These days, I rarely go behind the scenes in our workshops here at the Science Centre, but for the upcoming harmonograph installation at our Festival of Numbers I got the opportunity to do just that.
A harmonograph is a pendulum-driven drawing machine that combines two or more harmonic movements to produce beautiful patterns of graceful curves – provided a few conditions are just right. If either the design, dimensions or weights are wrong, you just get a jumble of lines. So for Probably the World’s Largest Harmonograph (PWLH) we want to make sure we get those conditions just right.
The PWLH is a scaled-up version of the harmonograph exhibit we have in our FunFair Maths exhibition. So my first step in planning for the PWLH was to create a simulation of this particular harmonograph design to help me understand how it actually works. I soon realised that the movement of the single horizontal beam suspended on two wires can be modelled as a single pendulum twisting about its centre point.
To get some nice harmonograms (the images produced by a harmonograph), the frequencies of the oscillating twist and the pendulum motion need to be almost (but not exactly) the same or a factor of two or three different. And the damping of these oscillations – how fast they slow down – needs to be as little as possible.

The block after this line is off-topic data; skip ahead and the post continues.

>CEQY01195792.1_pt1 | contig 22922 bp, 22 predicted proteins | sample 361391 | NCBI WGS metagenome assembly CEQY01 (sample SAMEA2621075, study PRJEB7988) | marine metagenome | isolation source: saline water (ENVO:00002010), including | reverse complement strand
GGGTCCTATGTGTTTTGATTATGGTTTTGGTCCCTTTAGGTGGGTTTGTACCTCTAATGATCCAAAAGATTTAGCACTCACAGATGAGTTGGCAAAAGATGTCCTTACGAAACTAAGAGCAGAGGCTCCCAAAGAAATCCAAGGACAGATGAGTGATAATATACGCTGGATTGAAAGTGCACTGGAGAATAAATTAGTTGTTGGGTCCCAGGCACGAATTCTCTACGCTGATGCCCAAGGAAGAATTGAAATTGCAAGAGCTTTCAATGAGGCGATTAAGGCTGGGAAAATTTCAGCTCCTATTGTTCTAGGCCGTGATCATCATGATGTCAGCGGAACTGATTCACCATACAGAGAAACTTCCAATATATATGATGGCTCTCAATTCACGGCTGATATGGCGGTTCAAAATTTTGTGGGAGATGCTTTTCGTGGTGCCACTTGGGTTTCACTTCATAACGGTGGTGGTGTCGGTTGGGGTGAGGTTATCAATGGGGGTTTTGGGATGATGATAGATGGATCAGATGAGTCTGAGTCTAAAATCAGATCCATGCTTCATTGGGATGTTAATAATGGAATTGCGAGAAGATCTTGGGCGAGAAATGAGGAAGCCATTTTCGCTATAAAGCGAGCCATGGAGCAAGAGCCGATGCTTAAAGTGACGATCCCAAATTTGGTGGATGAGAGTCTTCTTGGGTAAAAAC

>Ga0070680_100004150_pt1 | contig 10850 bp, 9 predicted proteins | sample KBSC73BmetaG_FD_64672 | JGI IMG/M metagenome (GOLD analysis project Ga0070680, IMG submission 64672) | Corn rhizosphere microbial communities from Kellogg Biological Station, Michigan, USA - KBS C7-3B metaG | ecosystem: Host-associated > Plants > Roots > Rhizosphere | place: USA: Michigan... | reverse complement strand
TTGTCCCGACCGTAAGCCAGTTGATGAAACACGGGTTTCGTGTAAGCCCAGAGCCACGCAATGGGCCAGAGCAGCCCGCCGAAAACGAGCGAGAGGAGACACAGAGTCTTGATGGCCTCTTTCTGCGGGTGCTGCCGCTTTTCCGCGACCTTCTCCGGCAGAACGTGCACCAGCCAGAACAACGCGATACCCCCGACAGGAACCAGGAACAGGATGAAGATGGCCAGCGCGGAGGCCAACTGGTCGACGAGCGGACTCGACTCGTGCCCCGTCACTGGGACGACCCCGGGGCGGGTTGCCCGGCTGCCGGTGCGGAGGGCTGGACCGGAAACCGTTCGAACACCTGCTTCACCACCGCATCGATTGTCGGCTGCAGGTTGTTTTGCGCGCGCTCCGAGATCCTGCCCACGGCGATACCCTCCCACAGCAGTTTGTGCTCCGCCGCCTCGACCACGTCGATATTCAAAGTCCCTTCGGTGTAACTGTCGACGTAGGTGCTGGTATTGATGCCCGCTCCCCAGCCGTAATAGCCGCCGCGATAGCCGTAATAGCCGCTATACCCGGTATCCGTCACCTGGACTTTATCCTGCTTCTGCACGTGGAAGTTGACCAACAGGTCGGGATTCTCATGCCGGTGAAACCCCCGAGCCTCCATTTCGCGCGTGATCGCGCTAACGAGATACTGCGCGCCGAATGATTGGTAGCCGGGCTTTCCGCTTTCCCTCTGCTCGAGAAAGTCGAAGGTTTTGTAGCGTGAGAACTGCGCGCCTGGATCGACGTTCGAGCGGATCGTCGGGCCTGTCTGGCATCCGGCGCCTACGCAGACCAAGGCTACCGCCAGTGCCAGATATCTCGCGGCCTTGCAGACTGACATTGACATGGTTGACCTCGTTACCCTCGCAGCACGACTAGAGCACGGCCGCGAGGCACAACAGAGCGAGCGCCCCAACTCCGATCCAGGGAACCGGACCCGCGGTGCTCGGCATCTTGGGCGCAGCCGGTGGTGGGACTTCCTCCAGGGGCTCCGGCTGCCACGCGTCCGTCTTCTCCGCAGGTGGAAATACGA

In the physical harmonograph, the frequencies of the pendulum and twist depend on the length and placement of the wires and the weights and their placement along the beam. So we had to design the prototype such that these factors can be adjusted easily. Once our prototype was installed in the workshop, we could start experimenting and adjusting these settings.
It looks like both the prototype and the simulation are working well. The next step now is to install the PWLH in the exhibition hall with its much higher ceiling (which is what makes this ‘probably the world’s largest’ harmonograph…). In that new setting, we’ll have to fiddle with the weights again, but we are confident that we’ll get it to work just beautifully.
Come and have a go at creating your own mesmerising drawing with Probably the World’s Largest Harmonograph during the Festival of Numbers on 11-19 March 2017! And check out the online simulation to practice with different settings first.